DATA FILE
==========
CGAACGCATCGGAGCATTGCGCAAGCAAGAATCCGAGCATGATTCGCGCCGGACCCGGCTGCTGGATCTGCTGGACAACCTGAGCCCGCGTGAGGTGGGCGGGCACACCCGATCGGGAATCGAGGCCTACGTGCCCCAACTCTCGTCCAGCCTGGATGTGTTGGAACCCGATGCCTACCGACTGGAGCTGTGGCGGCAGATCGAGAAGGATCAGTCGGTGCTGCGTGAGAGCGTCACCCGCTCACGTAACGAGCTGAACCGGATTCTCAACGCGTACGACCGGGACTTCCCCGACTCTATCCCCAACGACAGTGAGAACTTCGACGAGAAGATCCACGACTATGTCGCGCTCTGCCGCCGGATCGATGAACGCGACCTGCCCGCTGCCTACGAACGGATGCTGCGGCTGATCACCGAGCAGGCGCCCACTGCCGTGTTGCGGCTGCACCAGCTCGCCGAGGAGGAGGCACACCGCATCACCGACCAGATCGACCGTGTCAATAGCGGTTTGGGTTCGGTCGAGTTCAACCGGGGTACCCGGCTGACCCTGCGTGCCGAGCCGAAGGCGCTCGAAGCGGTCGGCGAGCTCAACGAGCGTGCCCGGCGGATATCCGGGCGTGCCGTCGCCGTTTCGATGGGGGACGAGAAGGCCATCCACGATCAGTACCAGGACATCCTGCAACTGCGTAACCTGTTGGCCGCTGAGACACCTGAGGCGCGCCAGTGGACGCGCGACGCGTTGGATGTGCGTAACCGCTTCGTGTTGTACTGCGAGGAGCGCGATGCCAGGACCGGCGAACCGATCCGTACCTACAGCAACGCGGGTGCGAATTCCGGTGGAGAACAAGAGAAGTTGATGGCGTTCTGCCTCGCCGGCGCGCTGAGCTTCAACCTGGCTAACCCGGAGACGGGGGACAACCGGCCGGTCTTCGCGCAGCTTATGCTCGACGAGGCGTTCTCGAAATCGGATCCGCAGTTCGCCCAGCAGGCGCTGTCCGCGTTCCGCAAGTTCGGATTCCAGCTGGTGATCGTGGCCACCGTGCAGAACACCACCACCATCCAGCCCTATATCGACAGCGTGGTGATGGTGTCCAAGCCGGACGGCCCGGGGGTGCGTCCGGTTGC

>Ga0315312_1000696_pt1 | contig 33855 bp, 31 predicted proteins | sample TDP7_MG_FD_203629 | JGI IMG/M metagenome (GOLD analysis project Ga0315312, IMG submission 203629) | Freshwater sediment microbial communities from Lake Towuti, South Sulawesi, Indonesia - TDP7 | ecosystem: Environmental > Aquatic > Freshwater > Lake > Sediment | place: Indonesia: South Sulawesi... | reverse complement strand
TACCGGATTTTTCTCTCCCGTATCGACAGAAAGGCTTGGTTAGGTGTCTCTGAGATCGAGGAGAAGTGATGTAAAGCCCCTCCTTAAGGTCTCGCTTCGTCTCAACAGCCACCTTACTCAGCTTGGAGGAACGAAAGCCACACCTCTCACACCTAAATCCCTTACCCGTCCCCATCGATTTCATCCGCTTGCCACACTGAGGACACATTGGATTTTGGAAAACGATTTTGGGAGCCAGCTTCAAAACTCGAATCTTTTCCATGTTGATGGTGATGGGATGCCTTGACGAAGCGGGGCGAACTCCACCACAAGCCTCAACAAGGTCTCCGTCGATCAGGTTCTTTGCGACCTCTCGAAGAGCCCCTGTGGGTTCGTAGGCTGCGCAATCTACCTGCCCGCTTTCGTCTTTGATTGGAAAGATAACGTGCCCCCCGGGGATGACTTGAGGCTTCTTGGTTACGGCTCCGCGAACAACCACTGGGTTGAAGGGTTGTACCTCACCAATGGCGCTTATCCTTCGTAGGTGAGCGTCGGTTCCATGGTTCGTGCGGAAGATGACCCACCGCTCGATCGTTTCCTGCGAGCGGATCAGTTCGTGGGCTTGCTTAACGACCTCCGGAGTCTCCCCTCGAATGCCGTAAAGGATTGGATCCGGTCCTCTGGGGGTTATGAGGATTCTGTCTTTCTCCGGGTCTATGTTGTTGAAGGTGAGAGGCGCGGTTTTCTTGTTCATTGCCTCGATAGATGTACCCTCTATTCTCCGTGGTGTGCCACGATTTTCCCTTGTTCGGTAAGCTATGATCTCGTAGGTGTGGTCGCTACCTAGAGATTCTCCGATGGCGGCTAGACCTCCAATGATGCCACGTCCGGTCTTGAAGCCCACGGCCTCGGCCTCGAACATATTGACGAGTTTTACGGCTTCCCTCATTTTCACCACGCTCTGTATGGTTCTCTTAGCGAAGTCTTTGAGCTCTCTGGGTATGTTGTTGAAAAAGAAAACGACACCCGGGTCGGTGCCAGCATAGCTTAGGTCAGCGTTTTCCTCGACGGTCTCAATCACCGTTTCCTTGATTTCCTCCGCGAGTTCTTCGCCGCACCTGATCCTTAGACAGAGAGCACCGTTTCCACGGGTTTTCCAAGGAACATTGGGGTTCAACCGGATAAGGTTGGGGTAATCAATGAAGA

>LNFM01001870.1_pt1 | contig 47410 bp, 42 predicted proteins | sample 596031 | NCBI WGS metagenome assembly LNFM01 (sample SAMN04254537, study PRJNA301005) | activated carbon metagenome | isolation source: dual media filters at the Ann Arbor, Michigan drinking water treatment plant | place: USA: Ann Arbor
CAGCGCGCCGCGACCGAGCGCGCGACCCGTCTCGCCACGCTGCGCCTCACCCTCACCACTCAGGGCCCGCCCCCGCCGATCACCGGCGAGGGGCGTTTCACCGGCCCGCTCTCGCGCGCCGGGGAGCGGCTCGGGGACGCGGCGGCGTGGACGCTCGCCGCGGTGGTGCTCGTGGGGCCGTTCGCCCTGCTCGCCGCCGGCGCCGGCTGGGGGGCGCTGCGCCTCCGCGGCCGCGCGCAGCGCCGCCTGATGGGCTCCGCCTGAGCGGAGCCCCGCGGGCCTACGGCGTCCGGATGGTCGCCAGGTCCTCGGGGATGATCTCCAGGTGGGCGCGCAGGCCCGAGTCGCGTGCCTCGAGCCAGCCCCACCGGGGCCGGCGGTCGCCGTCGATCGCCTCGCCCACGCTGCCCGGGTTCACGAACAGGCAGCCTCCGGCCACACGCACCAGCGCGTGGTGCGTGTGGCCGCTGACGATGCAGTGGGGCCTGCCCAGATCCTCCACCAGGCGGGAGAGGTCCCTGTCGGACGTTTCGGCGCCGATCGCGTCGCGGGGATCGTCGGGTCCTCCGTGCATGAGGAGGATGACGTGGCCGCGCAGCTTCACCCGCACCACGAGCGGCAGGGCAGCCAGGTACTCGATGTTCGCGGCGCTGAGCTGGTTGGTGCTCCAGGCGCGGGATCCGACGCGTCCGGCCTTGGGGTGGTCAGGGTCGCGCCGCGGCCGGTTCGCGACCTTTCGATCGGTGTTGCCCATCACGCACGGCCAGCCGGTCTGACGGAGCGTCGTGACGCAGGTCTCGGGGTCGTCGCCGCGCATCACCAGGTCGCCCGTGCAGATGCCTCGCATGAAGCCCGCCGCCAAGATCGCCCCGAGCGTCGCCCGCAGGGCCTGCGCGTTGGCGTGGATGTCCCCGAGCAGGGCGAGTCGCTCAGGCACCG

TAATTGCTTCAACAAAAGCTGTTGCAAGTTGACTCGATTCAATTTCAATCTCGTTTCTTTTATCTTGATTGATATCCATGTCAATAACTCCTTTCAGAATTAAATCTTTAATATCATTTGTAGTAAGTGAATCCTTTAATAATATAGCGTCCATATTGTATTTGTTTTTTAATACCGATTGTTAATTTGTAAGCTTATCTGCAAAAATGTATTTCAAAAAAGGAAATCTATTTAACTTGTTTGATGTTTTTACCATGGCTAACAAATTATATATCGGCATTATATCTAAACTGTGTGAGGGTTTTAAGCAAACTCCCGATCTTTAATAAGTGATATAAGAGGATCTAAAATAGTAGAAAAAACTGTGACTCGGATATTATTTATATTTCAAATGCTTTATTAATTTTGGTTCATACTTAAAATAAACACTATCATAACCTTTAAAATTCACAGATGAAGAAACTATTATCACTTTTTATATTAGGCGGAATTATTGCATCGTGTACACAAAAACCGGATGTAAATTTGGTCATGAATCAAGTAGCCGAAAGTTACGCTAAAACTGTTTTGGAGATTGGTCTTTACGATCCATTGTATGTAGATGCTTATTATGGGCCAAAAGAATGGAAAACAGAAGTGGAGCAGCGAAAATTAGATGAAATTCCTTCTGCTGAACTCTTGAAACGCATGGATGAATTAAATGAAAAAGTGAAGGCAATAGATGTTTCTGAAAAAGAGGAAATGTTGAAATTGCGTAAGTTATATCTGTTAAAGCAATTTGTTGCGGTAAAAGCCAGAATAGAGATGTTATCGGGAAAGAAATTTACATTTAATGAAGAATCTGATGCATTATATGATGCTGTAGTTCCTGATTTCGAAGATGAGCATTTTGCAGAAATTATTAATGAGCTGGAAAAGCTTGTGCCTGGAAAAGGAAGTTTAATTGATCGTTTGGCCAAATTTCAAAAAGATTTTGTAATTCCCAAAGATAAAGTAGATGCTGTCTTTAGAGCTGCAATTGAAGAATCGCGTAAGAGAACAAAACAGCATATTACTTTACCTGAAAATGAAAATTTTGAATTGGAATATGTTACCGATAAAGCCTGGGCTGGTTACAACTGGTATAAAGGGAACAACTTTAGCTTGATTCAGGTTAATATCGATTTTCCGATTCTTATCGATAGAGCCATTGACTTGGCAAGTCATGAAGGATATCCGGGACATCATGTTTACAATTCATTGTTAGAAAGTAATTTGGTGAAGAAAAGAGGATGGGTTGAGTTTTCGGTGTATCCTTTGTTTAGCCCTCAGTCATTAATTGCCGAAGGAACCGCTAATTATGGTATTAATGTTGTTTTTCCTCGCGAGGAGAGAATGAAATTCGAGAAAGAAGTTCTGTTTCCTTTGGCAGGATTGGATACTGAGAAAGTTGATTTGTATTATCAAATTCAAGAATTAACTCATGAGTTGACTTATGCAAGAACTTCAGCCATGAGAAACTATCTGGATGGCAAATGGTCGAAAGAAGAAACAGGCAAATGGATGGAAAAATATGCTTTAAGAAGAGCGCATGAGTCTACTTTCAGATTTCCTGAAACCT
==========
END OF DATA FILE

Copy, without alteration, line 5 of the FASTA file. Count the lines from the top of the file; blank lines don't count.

CAGCGCGCCGCGACCGAGCGCGCGACCCGTCTCGCCACGCTGCGCCTCACCCTCACCACTCAGGGCCCGCCCCCGCCGATCACCGGCGAGGGGCGTTTCACCGGCCCGCTCTCGCGCGCCGGGGAGCGGCTCGGGGACGCGGCGGCGTGGACGCTCGCCGCGGTGGTGCTCGTGGGGCCGTTCGCCCTGCTCGCCGCCGGCGCCGGCTGGGGGGCGCTGCGCCTCCGCGGCCGCGCGCAGCGCCGCCTGATGGGCTCCGCCTGAGCGGAGCCCCGCGGGCCTACGGCGTCCGGATGGTCGCCAGGTCCTCGGGGATGATCTCCAGGTGGGCGCGCAGGCCCGAGTCGCGTGCCTCGAGCCAGCCCCACCGGGGCCGGCGGTCGCCGTCGATCGCCTCGCCCACGCTGCCCGGGTTCACGAACAGGCAGCCTCCGGCCACACGCACCAGCGCGTGGTGCGTGTGGCCGCTGACGATGCAGTGGGGCCTGCCCAGATCCTCCACCAGGCGGGAGAGGTCCCTGTCGGACGTTTCGGCGCCGATCGCGTCGCGGGGATCGTCGGGTCCTCCGTGCATGAGGAGGATGACGTGGCCGCGCAGCTTCACCCGCACCACGAGCGGCAGGGCAGCCAGGTACTCGATGTTCGCGGCGCTGAGCTGGTTGGTGCTCCAGGCGCGGGATCCGACGCGTCCGGCCTTGGGGTGGTCAGGGTCGCGCCGCGGCCGGTTCGCGACCTTTCGATCGGTGTTGCCCATCACGCACGGCCAGCCGGTCTGACGGAGCGTCGTGACGCAGGTCTCGGGGTCGTCGCCGCGCATCACCAGGTCGCCCGTGCAGATGCCTCGCATGAAGCCCGCCGCCAAGATCGCCCCGAGCGTCGCCCGCAGGGCCTGCGCGTTGGCGTGGATGTCCCCGAGCAGGGCGAGTCGCTCAGGCACCG